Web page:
Hi. Blog much? Well, based on the (lack of ) frequency of my entries lately… NO. Sorry. What with the exploding tushies and sore backs and, uh, life getting in the way.. Gah.
Mom and Dad have been in Little Rock now for, well, I don’t even know. Two weeks, maybe? It’s weird. Time is moving at a very unnatural pace. We get to talk with them at least twice a day using MSN Messenger’s video capabilities, which is nice. It really helps The Swimmy to be able to see and talk with them – although she’s been asking when we get to go to Little Rock to visit. Which? Breaks my heart a little. I tell her soon – it’s up to the doctors and she tries to understand. So for now – it’s the computer.
They go to the clinic twice a day, every day. Up until yesterday, it was pretty easy. Mom finished her round of chemo and other assorted pharmaceutical cocktails and is now only left with some injections that help the bones. Now the awful effects start to kick in like nausea, bone pain, weakness, etc.
She’s trying to be strong through all this and not take a ton of medications, but it’s not the time to be a martyr. I learned a LONG time ago that when you have a serious illness or injury NEVER get behind the pain curve. You can’t catch up and the medicine will not be as effective. Don’t chase pain.
On top of all of that, parts of the treatment bring out the worst in your personality or change it all together. This makes it hard on my dad because how is he supposed to sit there and watch her hurt or be sick when she needn’t be?
I tried to figure out why someone would refuse or delay medications when they were readily available, and all I can come up with is it’s the last form of control you have.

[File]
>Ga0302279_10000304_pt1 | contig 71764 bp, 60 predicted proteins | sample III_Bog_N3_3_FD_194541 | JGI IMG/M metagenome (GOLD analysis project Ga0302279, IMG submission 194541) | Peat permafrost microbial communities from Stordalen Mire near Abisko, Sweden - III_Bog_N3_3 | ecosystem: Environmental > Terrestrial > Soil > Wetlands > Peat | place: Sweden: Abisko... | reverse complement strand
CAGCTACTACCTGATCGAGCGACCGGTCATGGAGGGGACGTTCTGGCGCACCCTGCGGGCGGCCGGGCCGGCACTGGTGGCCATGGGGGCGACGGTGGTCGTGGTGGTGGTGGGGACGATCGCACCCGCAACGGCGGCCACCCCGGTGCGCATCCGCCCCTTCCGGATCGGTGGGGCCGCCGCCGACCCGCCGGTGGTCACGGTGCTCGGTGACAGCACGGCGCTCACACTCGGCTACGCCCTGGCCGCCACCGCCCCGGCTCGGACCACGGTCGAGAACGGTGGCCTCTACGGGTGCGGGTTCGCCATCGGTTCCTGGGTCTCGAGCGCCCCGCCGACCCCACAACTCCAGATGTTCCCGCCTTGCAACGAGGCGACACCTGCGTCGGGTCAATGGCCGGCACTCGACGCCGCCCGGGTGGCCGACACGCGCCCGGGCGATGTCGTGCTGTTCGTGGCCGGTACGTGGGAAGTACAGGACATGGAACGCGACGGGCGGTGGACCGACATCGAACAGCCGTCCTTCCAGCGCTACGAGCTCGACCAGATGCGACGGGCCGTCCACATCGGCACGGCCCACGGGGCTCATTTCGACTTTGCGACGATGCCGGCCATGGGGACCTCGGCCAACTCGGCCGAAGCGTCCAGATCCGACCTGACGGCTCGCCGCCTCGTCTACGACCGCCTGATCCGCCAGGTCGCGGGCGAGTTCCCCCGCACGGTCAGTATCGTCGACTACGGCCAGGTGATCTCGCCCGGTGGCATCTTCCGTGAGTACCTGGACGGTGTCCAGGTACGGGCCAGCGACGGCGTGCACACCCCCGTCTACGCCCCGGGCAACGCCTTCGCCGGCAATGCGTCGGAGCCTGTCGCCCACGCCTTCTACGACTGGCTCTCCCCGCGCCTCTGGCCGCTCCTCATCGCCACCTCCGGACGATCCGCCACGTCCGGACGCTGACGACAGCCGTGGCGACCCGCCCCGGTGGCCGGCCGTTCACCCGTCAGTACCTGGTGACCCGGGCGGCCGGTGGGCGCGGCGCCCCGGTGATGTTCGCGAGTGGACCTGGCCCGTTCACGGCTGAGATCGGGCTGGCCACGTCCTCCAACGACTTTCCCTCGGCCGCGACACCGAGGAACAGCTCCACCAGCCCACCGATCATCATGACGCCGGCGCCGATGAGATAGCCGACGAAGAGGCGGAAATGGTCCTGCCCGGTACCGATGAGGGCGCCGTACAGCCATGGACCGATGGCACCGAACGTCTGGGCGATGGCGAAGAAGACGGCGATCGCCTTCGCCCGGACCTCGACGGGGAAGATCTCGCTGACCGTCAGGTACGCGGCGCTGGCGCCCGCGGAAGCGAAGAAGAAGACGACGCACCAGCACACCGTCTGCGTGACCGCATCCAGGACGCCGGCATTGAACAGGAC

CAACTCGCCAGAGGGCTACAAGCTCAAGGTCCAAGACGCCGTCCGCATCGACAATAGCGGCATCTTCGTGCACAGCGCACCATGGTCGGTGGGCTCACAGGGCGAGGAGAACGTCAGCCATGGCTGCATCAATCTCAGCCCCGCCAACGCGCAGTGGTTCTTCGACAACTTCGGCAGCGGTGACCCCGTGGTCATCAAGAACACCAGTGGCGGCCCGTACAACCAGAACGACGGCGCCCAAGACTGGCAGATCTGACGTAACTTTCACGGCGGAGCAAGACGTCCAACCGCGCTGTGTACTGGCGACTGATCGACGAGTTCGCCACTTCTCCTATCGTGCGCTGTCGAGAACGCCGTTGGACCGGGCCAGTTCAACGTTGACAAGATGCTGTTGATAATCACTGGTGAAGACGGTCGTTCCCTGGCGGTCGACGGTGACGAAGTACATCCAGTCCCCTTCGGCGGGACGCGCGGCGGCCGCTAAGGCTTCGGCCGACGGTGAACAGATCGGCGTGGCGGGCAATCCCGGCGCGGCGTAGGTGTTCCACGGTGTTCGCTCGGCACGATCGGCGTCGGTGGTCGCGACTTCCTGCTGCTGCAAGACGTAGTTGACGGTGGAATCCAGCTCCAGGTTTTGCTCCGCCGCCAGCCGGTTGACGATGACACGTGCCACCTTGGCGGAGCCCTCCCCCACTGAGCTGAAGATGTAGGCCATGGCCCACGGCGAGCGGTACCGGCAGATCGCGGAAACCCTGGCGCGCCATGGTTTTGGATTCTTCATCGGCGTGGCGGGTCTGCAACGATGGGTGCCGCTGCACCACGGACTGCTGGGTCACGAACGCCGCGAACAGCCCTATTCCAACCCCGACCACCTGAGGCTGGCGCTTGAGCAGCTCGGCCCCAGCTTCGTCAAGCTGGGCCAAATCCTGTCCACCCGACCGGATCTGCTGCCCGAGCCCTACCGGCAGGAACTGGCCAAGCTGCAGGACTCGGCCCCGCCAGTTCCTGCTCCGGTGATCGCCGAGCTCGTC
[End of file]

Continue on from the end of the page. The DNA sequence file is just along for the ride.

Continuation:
You have a disease that’s already threatened your life, made you uproot and separate you from your family and head down a long road of difficult treatments. These are things that have been put upon you – you didn’t choose them. Perhaps choosing the timing of your medications is the last thing on this road you have a choice about. Pretty shitty, huh?
I think I’ll remind her of something I knew being pregnant the first time. There were all these women talking about how awful a c-section would be. They wouldn’t feel like a “real mother” if they hadn’t gone through the gauntlet of “natural” childbirth. WTF?
Oh, please. It didn’t matter how you got the baby, just that the baby showed up and was healthy. Same thing. It doesn’t make you any more a hero or survivor by jacking with the meds. All that matters is that you get through it as easily as you can and come out the other side with time.
My folks are amazing people individually. But together they are extraordinary. They have been together since they were set up on a blind date at the age of 15 at a youth group bowling event. (How 50s, right?)
I just hope they can remember in the middle of all this that while there may be stretches of days that are more awful than they could have ever imagined at 15, at the end of this path is 15 more years.
So, Mom, take the medicine. And, Dad, take a breath. And soon? I-45 will take you home.